Peter rejected his Lord's suggestion that he would falter: "Lord, with You I am ready to go both to prison and to death!" (Luke 22:33); and "I will lay down my life for You" (John 13:37b).

Then Jesus plainly predicted: "I say to you, Peter, the rooster will not crow today until you have denied three times that you know Me" (Luke 22:34). John's Gospel prefaces Jesus's prediction with Him asking his wounded disciple: "Will you lay down your life for Me? Truly, truly, I say to you, a rooster will not crow until you deny Me three times" (John 13:38).

Peter was silent.

And it seems this conversation repeated itself as Jesus and His disciples went on their way from the Upper Room to the Garden of Gethsemane.

As they travelled across Jerusalem and through the gates that evening, Jesus predicted that all of His disciples would fall away that night as foretold by the prophets (Matthew 26:31, Mark 14:27).

Peter then corrected Jesus: "Even though all may fall away because of You, I will never fall away" (Matthew 26:33, see also Mark 14:29).

Jesus then repeated His specific prediction: "Truly I say to you, that this very night, before a rooster crows twice, you yourself will deny Me three times" (Mark 14:30: see also Matthew 26:34).

But Peter "kept saying insistently, 'Even if I have to die with You, I will not deny You!'" (Mark 14:31, see also Matthew 26:35).

From these predictions and denials, it is clear Jesus knows that Peter will deny Him three times before the rooster crows twice. It is also clear Peter firmly believes that he is ready to die for Jesus and that he will not deny his Lord.

  1. Praying and Sleeping in the Gethsemane

The second moment that could be helpful to recall was when Jesus and His disciples arrived at the Garden of Gethsemane. Upon their arrival Jesus was deeply troubled by what He was about to undergo (Matthew 26:37). Jesus took with Him Peter, James, and John and asked them to "remain here and keep watch with Me" (Matthew 26:38, see also Mark 14:34). More specifically, what Jesus asked Peter and the other disciples to do was to "pray that you may not enter into temptation" (Luke 22:40).

Jesus knew He would soon be arrested, unjustly condemned, tortured, crucified for the sins of the world, and buried for three days. He dreaded this for Himself and needed to ask God for strength to faithfully endure the trial. Jesus also knew this experience would be incredibly difficult for His disciples to endure. It would shake their faith and they would fall unless they relied on God, as He relied on God. Therefore, He asked Peter and the other disciples to pray that they may not succumb to the temptation to rely on their own will, and fall into despair when they saw what happened to Jesus.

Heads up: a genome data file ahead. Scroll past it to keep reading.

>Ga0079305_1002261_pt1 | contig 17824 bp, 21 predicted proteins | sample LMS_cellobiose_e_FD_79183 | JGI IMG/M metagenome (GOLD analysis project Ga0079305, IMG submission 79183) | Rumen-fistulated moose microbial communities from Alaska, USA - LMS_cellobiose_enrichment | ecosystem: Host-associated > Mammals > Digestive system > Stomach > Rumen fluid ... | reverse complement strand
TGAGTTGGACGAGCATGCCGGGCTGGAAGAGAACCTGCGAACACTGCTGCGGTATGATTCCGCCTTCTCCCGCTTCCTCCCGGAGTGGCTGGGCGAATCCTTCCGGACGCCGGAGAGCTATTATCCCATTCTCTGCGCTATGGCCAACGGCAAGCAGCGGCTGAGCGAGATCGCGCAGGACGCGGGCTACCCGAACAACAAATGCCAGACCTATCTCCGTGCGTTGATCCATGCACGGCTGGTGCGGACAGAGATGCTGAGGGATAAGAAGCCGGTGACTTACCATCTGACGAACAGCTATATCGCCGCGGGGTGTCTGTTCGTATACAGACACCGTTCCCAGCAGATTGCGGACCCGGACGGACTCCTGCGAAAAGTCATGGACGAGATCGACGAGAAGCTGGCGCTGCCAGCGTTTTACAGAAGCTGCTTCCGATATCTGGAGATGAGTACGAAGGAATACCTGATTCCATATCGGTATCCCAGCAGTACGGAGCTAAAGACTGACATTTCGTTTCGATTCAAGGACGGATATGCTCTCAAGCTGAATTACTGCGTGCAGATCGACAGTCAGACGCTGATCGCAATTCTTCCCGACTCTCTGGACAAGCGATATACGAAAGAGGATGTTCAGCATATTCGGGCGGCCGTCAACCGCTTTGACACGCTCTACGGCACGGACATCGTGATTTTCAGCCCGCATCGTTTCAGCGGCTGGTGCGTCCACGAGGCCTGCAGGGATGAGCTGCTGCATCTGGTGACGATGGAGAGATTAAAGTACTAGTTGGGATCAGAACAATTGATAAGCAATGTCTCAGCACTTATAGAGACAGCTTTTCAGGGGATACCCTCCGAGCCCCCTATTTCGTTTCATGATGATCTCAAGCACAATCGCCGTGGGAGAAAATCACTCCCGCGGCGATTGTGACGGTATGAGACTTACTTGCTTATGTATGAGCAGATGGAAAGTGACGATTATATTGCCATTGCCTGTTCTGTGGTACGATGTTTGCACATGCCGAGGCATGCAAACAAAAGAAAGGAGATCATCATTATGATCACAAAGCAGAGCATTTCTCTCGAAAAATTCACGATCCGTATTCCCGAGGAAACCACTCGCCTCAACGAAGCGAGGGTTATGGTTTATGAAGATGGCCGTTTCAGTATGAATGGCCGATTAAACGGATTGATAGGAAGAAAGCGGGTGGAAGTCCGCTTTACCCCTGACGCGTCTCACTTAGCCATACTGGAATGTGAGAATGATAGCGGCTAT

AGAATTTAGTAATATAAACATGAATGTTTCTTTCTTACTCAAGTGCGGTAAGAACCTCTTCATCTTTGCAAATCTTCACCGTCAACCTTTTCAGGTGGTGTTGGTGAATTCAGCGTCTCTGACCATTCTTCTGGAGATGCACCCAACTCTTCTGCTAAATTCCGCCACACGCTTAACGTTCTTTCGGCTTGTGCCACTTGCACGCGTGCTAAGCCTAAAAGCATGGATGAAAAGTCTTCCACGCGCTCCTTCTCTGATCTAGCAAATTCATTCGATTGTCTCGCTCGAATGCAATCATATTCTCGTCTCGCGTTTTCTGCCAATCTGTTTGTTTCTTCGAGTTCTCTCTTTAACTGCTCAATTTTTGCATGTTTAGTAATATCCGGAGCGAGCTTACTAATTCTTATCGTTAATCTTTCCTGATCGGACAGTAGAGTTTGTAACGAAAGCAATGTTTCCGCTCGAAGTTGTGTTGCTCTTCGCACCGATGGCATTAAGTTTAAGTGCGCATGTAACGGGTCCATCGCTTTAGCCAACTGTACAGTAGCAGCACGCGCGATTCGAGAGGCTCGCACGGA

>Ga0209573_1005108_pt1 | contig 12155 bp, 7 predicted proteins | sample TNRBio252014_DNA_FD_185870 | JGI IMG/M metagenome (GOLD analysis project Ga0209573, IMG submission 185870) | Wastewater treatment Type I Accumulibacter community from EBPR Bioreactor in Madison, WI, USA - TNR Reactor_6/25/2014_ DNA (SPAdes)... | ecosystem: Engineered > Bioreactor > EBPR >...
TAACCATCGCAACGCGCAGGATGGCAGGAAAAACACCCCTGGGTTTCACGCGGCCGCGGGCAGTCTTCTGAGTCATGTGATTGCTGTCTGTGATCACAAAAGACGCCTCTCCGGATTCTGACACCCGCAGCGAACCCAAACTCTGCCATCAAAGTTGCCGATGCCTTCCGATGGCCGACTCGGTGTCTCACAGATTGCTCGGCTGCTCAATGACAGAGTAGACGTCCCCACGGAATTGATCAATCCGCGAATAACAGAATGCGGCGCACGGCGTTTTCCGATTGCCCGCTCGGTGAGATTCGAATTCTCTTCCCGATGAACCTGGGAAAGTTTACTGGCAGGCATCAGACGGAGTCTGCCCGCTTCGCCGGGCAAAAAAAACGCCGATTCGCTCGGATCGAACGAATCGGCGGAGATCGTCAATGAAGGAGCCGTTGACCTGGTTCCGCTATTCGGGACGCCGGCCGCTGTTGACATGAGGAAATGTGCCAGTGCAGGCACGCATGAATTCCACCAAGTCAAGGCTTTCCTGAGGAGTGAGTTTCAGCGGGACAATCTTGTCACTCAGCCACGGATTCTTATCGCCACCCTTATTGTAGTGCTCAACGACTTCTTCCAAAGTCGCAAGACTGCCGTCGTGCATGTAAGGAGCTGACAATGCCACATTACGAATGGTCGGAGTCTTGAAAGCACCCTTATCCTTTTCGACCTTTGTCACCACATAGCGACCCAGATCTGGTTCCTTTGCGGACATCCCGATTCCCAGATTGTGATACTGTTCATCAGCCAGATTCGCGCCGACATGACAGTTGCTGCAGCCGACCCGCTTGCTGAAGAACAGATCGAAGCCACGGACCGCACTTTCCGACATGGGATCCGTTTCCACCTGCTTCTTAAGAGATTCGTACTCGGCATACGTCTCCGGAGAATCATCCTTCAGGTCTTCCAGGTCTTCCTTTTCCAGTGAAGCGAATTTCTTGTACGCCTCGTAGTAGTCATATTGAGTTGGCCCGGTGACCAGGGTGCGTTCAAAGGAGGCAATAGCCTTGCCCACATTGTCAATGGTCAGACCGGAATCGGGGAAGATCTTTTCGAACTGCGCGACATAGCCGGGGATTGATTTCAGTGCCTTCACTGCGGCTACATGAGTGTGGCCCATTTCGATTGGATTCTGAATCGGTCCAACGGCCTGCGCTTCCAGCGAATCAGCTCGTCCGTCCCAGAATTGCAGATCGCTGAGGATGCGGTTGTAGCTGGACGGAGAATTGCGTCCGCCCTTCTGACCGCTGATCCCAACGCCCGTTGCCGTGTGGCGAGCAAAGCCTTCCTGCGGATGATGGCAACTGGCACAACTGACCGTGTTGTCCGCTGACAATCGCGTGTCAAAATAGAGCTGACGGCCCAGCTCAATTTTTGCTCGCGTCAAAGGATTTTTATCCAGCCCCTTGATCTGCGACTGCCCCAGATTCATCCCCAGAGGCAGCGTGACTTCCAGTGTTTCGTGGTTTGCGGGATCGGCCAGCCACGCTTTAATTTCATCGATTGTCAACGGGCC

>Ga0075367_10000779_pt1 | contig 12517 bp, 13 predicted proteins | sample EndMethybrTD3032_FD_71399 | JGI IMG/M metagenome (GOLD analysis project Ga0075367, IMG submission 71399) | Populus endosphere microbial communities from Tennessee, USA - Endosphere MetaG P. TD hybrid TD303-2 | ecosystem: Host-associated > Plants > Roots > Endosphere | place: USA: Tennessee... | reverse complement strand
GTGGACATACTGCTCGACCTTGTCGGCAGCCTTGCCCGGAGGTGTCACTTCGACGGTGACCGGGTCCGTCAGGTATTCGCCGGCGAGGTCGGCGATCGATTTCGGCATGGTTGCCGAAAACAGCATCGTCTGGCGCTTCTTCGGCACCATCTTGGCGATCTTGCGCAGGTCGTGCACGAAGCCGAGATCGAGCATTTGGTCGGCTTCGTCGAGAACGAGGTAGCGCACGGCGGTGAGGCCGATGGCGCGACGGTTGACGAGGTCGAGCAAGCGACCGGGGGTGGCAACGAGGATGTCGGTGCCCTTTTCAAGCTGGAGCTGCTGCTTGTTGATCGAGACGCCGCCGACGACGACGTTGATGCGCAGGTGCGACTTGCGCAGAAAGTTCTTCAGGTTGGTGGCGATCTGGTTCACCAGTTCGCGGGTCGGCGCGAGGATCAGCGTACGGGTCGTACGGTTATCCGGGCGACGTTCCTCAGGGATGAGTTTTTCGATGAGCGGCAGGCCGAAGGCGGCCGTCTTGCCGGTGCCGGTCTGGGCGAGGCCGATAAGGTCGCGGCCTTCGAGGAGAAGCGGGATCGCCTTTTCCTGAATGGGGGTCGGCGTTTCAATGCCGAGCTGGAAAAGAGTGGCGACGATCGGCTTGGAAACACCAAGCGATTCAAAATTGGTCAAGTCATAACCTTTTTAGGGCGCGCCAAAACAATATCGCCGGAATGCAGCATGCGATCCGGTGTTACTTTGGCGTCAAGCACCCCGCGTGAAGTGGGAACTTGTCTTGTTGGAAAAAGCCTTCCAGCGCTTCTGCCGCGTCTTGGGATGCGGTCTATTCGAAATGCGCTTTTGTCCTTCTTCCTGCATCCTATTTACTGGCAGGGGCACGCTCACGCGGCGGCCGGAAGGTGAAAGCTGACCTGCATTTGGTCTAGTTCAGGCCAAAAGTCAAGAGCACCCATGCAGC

But three times, Jesus came and found Peter, James, and John sleeping instead of praying (Matthew 26:40-45, Mark 14:37-41, Luke 22:45-46). At one point Jesus woke Peter up and said: "Simon, are you asleep? Could you not keep watch for one hour? Keep watching and praying that you may not come into temptation; the spirit is willing, but the flesh is weak" (Mark 14:37b-38).

There seems to be a connection, thematic if nothing else, between the three times Peter fell asleep while praying in Gethsemane and the three times Peter denied Jesus. When the risen Jesus personally forgives Peter and restores him to His kingdom while beside the shore at Galilee, the Lord asks Peter three times "Do you love me?" (John 21:15-17).

From this moment in Gethsemane, it seems apparent that Peter did not spend the night praying for God's strength to help him overcome the trial coming swiftly upon him. Instead, he slept and relied on his own will.

  1. Jesus's Arrest and Peter's Attack

The third moment of significance preceding Peter's denials was when the Jewish authorities and Roman cohort arrived to arrest Jesus (Matthew 26:47-56, Mark 14:43-50, Luke 22:47-53, John 18:2-11). As they came to seize Jesus, Peter made good on his promise that he was willing to die with Jesus. Peter drew his sword and struck the high priest's servant, cutting off his ear (John 13:10, see also Matthew 26:51, Mark 14:46-47, Luke 22:49-50).

Jesus immediately intervened, commanding Peter to stop, healed the servant's ear; thus, saving Peter's life (Matthew 26:52, Luke 22:51, John 18:11).

At this point, Jesus freely submitted to his captors (Luke 22:53).

Confused that Jesus would give Himself up without a fight, all His disciples fled (Matthew 26:56b, Mark 14:50), just as He had predicted they would do.

Prior to Jesus's arrest, it is apparent that the disciples, especially Peter, were all willing to die for Jesus, just as they had promised. But their commitment to die for Him was based on their expectation that Jesus would eventually seize political control from Rome. Therefore, their willingness to die would have to be on their own terms.

Peter and the disciples were all willing to die for Jesus as long as He fit into their expectations for Him. But they were not willing to die for Him (i.e. follow Him) on His terms.

Moreover, Peter and the disciples were acting in their own strength and limited understanding of Jesus and His mission. His mission was to die for the sins of the world and to be raised back to life by God. The disciples trusted their own understanding instead of trusting God by faith. In other words, they had fallen into the temptation to rely on their flesh, rather than on the Spirit. Jesus repeatedly asked them to pray and prepare to have their spirit's strengthened when they first entered Gethsemane. Instead, they slept.